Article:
Second, African agricultural exporters are having difficulty in meeting American animal and plant health standards, and so technical assistance is needed to build local institutional capacities to assist African producers in meeting certification requirements. Florizelle Liser noted that the USTR has sent technical specialists to three regional trade hubs on the continent to conduct training on U.S. health standards for imported agricultural and food products and certification methods. Without practical cooperation on sanitary and phyto-sanitary standards for commodities, African producers will continue to find health restrictions to be a major obstacle in exporting under AGOA.

Third, in order for the private sector to take advantage of the market access provided under AGOA, African governments must assume the role of facilitators, rather than simply regulators, of business. African governments should decrease their production costs by eliminating legal and policy barriers to trade, including non-tariff barriers, in order to promote a more hospitable business climate and indigenous investment. Kim Jaycox argued that good supportive macroeconomic policies that are private sector-friendly and that incorporate principles of corporate social responsibility would promote enterprise and attract the resources of the diaspora.

Fourth, there is a serious need for improved economic infrastructure and long-term human capacity development in order to sustain private sector growth. Panelists agreed that in the absence of low-cost and efficient energy, and a sufficient transportation and communications infrastructure, there could not be any sustainable export growth. Kim Jaycox recommended that there should be American private sector-sponsored incentives for foreign direct investment (FDI) in infrastructure projects in Africa. Continued investment in education and health, especially in the prevention and treatment of HIV/AIDS, must match the human resource investment required by an expanding private sector. African managerial capacities can be more fully developed through international educational initiatives such as the Global Business School Network created by the International Finance Corporation.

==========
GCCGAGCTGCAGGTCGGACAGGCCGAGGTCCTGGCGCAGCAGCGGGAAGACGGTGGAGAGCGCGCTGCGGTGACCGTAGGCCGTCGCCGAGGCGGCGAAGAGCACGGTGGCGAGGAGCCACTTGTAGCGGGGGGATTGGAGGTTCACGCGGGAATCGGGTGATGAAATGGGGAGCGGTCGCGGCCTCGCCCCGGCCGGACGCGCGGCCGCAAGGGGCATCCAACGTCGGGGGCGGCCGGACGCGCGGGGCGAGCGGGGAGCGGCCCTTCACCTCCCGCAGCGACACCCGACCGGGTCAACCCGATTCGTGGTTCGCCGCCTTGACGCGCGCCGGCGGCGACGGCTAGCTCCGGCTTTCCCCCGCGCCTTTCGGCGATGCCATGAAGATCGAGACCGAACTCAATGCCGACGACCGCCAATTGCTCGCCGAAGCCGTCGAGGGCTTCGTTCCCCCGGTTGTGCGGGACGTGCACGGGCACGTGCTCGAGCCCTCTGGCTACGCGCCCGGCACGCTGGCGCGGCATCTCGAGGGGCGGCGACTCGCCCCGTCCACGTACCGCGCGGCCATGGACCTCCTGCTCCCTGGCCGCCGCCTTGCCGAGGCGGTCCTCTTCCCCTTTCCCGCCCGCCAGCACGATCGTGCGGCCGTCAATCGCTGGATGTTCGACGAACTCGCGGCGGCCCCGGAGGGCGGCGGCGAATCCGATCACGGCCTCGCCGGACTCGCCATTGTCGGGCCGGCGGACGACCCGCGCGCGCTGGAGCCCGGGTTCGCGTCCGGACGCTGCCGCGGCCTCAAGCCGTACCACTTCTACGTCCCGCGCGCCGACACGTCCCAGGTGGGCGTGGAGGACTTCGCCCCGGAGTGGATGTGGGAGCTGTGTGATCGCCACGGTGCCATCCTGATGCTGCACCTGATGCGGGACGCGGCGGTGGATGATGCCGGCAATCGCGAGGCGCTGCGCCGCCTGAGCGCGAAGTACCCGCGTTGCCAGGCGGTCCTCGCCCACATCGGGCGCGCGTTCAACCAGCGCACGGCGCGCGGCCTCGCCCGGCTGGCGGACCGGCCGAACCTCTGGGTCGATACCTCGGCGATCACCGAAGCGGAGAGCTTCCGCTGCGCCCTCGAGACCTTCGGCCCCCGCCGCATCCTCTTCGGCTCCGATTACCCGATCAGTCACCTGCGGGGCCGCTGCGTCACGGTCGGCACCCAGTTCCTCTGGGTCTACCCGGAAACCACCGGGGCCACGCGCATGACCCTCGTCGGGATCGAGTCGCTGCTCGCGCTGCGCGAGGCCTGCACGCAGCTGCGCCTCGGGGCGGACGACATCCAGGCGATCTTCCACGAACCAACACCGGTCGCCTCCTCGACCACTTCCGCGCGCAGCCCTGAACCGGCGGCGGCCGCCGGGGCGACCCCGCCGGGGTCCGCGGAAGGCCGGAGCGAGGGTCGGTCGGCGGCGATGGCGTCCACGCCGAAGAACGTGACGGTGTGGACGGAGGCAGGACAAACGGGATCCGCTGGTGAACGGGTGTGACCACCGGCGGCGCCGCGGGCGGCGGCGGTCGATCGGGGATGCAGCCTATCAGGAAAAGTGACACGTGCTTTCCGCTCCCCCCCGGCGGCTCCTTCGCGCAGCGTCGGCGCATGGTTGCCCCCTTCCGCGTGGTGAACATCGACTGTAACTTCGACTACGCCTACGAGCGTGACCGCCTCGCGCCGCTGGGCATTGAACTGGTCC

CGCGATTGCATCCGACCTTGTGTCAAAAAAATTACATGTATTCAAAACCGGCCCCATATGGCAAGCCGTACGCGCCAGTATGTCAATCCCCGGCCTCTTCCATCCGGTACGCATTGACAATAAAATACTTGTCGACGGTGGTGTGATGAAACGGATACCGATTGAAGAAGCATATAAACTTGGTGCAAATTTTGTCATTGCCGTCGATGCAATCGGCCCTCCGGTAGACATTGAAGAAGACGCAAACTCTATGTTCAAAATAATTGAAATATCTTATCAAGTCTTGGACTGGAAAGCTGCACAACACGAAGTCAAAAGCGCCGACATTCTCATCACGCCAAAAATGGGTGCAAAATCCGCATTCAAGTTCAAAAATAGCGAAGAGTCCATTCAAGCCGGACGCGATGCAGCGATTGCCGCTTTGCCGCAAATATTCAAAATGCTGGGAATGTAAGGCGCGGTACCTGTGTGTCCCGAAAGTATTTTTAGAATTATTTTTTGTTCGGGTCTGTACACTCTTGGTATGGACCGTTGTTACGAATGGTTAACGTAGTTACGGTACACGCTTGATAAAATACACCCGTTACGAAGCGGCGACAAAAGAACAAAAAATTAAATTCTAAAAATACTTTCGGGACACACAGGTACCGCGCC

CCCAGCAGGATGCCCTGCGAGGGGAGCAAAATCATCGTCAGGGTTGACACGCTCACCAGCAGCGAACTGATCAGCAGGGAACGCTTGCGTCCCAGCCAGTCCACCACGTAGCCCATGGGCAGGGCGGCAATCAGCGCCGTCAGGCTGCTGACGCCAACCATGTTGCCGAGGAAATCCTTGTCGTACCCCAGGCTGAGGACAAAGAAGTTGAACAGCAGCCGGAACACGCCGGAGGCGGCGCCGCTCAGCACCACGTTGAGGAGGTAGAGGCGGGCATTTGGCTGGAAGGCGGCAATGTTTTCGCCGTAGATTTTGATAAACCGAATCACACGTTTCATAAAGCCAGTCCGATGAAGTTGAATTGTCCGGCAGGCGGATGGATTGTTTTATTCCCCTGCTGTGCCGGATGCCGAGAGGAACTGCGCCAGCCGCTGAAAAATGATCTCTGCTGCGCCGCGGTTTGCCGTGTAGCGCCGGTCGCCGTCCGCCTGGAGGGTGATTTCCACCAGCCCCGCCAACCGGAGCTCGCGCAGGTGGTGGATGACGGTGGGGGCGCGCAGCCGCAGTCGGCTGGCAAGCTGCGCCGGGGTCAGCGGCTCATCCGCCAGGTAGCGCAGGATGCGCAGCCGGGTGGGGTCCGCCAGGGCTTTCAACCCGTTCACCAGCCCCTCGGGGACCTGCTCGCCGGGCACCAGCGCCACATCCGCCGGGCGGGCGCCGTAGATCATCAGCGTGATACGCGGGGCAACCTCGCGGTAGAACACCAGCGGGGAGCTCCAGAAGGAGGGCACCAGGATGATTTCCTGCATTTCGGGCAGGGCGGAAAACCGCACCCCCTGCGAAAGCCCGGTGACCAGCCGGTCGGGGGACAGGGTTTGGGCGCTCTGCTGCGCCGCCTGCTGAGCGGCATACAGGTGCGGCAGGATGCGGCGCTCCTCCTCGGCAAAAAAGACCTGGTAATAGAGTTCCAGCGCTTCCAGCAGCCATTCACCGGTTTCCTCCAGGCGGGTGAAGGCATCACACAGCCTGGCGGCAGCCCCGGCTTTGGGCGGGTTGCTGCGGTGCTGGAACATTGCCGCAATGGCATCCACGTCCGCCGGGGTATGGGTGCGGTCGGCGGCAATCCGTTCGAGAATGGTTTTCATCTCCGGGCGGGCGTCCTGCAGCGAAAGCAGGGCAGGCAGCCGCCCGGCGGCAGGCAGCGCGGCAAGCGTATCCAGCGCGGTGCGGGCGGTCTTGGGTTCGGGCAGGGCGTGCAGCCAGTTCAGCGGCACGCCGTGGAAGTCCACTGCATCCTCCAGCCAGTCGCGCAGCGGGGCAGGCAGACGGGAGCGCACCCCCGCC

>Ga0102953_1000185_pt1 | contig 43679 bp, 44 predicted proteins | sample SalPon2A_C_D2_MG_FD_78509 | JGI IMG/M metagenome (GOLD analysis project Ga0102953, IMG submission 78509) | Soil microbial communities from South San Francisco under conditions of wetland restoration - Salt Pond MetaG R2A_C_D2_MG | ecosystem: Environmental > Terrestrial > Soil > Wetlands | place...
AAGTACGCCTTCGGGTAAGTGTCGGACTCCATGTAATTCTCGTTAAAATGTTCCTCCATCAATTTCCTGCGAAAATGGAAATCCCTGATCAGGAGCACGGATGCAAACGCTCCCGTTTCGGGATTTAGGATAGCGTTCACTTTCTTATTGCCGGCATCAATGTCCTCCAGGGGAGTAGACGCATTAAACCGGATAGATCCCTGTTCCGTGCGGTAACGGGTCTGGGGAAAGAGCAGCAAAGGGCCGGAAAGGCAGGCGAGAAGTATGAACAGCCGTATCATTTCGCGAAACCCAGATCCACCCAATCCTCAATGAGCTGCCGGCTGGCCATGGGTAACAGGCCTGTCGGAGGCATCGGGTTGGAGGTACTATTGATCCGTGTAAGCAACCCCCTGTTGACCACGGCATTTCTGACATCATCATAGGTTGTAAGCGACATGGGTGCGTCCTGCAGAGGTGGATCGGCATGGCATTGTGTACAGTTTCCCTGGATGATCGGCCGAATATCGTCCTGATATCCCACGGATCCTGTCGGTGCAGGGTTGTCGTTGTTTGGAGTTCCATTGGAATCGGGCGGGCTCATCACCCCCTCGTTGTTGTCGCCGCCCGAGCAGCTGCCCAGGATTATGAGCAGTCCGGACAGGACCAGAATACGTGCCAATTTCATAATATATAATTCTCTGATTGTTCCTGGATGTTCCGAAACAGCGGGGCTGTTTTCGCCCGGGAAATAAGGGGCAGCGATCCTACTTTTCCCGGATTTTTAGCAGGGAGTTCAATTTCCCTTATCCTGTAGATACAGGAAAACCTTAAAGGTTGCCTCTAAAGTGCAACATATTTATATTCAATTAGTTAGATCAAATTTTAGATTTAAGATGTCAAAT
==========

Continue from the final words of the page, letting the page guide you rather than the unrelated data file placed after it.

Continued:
Last, the December 2005 Hong Kong meetings of the WTO Doha "development" round provide an opportunity to pursue two important goals in international trade related to the effectiveness of AGOA: further expansion of market access and an increase in facilitative aid for export-oriented private sector development. The Hon. Mukhisa Kituyi argued that agricultural subsidies are undermining market access expansion and Ambassador Love Mtesa explained that a tariff-free and duty-free market access is of critical importance to African producers. Stephen Lande pointed out that the Doha "development" round must address the system of trade preferences that are, at this moment, inconsistent and discriminatory. Finally, a number of panelists suggested that aid and trade should not be viewed as separate approaches to development—they must be integrated so that aid becomes more facilitative of trade through direct financial support of private sector development and financial investment in human development.

We wish to acknowledge the generous support of the cosponsors of this event:
-Manchester Trade

Marianna Ofosu and Mike Jobbins, ext. 4158
Howard Wolpe, Director